By WYNNE GRAY in Dunedin

Wallaby coach Eddie Jones has been forced to revamp his side's style for tomorrow's opening Bledisloe Cup test because of English referee Steve Lander.

After being pinged by Irish referee David McHugh at Pretoria, Jones has spent the last week refining his team's technique at the breakdowns, where he fears Lander will have a huge influence on this Carisbrook test.

The new Wallaby coach said there was too much of a distinction between the tackled-ball interpretations of the Northern and Southern Hemisphere officials and his side had to adjust.


Southern Hemisphere referees ruled the tackler first - which allowed the ball-carrier some leeway - whereas their northern counterparts allowed the arriving defenders the advantage at the breakdown.

If the sport was to continue its global push, there had to be some consistency in those rulings, but Jones agreed with his All Black opposite, Wayne Smith, that under the current thinking, defence would win the test.

"I think it is an unfortunate way rugby is going at the moment. We are going back to a defensive style of rugby. We have seen one try in 160 minutes of Tri-Nations because defence is getting an advantage in the game," said Jones.

"If the referee referees the attacking side first at the breakdown, then the other side gets the advantage and that is what has been happening."

It was a problem for the game in general and Jones said there had been a change in emphasis at his side's week in camp in preparation for this test.

If the game was to be more global, then the hemispheres had to be in greater unison on their law interpretations.

"I think what we have found, particularly since the last game, is how the game is now played. It is significantly different from how we thought it was being played, and therefore we have made adjustments."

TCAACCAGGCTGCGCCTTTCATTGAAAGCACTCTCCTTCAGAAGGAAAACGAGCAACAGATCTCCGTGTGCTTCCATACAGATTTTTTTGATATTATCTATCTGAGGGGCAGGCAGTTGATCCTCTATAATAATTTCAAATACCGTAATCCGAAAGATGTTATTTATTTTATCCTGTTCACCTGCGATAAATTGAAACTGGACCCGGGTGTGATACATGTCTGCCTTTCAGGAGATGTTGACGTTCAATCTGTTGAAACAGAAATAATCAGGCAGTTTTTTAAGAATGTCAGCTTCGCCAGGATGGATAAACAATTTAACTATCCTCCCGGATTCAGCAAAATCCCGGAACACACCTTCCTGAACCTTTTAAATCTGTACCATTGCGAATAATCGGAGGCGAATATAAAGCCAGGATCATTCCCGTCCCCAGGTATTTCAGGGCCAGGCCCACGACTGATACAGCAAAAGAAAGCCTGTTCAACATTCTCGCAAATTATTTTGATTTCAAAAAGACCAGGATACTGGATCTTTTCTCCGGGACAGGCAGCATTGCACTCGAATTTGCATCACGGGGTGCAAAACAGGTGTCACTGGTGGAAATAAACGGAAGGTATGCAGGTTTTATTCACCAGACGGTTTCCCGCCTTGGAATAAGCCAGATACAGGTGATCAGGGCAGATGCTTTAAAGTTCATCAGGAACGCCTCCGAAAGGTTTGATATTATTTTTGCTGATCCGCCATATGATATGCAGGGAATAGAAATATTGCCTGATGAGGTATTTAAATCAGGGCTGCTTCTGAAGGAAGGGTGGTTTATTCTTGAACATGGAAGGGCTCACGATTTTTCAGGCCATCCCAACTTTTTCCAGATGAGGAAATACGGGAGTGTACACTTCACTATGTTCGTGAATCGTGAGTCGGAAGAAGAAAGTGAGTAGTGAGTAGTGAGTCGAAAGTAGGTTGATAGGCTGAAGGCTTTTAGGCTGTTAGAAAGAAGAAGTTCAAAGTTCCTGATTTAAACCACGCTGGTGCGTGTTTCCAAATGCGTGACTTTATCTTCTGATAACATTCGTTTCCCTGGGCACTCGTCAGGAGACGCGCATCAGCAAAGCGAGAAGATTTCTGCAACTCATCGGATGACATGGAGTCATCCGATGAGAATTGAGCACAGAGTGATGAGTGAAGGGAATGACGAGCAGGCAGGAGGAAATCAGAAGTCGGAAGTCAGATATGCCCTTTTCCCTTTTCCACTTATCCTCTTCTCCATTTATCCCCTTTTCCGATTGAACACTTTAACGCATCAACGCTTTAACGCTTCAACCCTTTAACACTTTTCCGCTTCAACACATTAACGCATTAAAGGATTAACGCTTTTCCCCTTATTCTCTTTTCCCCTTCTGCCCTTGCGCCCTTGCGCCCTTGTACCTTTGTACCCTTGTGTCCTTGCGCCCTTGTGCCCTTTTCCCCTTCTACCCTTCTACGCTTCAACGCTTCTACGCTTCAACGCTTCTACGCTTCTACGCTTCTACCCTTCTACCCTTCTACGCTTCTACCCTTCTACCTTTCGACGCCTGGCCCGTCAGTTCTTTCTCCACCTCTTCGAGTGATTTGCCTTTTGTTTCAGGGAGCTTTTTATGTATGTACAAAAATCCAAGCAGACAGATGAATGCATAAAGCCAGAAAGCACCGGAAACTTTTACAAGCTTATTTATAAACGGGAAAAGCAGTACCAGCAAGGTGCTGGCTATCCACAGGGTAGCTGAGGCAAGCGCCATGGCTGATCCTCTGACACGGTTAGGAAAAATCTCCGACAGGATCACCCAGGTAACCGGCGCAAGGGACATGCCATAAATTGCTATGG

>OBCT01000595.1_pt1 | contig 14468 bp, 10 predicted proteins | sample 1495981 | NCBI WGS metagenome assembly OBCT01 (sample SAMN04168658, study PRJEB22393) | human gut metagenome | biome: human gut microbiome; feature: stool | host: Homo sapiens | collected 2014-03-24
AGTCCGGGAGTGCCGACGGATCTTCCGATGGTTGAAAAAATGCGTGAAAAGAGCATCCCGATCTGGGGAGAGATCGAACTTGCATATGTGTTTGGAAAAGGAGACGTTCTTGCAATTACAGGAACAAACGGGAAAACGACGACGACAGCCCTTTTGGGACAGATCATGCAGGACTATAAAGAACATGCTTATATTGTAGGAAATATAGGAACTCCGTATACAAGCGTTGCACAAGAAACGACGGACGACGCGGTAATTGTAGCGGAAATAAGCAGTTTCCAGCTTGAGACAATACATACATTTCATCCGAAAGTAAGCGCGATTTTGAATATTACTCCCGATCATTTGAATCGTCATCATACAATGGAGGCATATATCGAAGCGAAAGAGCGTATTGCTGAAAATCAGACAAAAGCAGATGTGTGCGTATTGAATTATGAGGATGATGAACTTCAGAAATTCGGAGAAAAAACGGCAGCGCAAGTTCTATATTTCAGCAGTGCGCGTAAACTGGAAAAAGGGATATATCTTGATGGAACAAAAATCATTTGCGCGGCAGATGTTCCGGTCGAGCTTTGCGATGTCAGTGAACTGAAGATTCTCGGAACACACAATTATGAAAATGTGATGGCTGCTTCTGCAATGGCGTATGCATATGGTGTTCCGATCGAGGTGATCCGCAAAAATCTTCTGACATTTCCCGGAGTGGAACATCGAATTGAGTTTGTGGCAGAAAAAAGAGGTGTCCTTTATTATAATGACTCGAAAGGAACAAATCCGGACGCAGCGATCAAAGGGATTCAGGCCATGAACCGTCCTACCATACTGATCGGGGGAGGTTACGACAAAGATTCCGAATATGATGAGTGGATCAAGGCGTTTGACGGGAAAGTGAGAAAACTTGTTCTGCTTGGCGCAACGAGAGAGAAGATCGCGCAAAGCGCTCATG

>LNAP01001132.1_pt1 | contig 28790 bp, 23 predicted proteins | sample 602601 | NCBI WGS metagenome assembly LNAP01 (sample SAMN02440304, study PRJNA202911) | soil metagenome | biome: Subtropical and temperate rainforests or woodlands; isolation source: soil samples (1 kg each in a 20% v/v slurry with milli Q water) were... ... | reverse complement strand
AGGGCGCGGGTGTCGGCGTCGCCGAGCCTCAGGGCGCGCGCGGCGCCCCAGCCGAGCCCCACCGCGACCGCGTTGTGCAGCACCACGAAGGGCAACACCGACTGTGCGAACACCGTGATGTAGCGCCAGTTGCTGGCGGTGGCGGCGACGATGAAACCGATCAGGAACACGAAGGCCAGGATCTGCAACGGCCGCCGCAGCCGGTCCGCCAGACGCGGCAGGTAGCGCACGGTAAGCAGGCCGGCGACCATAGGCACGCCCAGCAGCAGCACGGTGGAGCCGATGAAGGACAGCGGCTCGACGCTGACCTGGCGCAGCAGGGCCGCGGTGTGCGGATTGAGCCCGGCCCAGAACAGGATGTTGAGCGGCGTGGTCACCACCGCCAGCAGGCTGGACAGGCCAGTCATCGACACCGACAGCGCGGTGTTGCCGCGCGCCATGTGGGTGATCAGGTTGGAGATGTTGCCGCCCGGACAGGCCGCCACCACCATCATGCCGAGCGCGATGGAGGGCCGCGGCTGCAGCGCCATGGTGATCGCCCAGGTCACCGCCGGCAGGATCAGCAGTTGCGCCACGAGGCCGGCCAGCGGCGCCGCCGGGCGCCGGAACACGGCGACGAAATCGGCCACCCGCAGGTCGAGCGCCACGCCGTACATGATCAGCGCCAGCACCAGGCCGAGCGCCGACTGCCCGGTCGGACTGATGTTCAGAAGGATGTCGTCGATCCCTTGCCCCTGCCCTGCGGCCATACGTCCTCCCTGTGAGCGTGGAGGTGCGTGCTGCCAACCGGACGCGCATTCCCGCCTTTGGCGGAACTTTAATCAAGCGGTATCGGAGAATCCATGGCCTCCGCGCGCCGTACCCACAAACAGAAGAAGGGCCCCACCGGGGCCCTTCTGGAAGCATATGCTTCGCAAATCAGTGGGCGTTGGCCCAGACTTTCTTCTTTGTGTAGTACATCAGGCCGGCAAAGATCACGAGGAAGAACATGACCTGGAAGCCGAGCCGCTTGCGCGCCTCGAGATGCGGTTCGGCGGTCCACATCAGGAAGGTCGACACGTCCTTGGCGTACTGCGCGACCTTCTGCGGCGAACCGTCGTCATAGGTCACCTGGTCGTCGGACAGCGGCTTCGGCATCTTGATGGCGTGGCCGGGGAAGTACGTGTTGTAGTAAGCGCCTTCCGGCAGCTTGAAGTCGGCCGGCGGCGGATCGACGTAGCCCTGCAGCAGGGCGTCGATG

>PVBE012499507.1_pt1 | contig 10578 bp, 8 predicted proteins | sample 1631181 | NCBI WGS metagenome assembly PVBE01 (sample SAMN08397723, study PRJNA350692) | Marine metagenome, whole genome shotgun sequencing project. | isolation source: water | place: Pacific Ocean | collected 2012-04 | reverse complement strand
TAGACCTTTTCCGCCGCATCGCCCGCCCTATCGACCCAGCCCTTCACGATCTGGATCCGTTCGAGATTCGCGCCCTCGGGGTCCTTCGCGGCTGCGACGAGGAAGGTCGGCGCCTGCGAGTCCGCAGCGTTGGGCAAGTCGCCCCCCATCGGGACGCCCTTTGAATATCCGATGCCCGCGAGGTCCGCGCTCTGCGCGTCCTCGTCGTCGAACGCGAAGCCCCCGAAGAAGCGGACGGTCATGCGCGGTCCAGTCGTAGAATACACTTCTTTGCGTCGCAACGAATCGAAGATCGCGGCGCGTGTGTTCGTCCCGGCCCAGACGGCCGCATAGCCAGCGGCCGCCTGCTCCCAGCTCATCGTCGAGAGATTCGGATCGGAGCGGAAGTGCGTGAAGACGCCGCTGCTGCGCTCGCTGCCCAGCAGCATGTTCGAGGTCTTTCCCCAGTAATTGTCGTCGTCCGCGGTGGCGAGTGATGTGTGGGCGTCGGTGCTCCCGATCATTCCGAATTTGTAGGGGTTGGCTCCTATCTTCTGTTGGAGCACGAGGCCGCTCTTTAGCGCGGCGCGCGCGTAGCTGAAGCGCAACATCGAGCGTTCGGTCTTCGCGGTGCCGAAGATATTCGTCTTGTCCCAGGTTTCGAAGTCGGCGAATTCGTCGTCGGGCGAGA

Jones would not accept his coaching style of continuity had been compromised by the Northern Hemisphere approach, but admitted he had to refine the Wallabies style.

It meant sides were forced to kick more, look for field position and there would be more stoppages.

In a standard game there might be 80-90 stoppages but now it was more like 110-120.

Smith was correct in his summary about defence, but the Wallabies had missed chances to score in Pretoria and likewise the All Blacks in Cape Town.

Jones did not want the Tri-Nations just left to Southern Hemisphere officials but he wanted referees bringing uniform decisions to all matches.

"It is the major issue of world rugby," he said.

"The tackle is the big area of the game - 65 per cent of penalties in a game are usually at the tackle and that is the major part of the game where we need consistent interpretation.

"All the other things you can get by with, little country quirks, but you can't get by with country quirks at the tackle."

As Australian coach, he hoped to have some influence there and he was sure Australian Rugby Union chief executive John O'Neill would be pushing the issue hard at the International Rugby Board meetings.

The ball-carrier had to be allowed to play the ball first, and Jones wanted to speak to Lander about some of the illegal work he felt the All Blacks achieved in the breakdown.

He was critical of the way the All Blacks tackled their opposites, then did not release the ball and got to their feet with their hands still on the ball.

"That is a major consideration. The tackler must get on his feet and we hope the referee will have a very close look at that on Saturday."

The Wallabies arrived mid-afternoon yesterday in Dunedin after a three-and-a-half-hour charter flight from Coffs Harbour.

That, and the late arrival, said Jones, were fine by him, certainly much better than the 12-hour journey the Brumbies took from their Canberra base to Dunedin for the Super 12.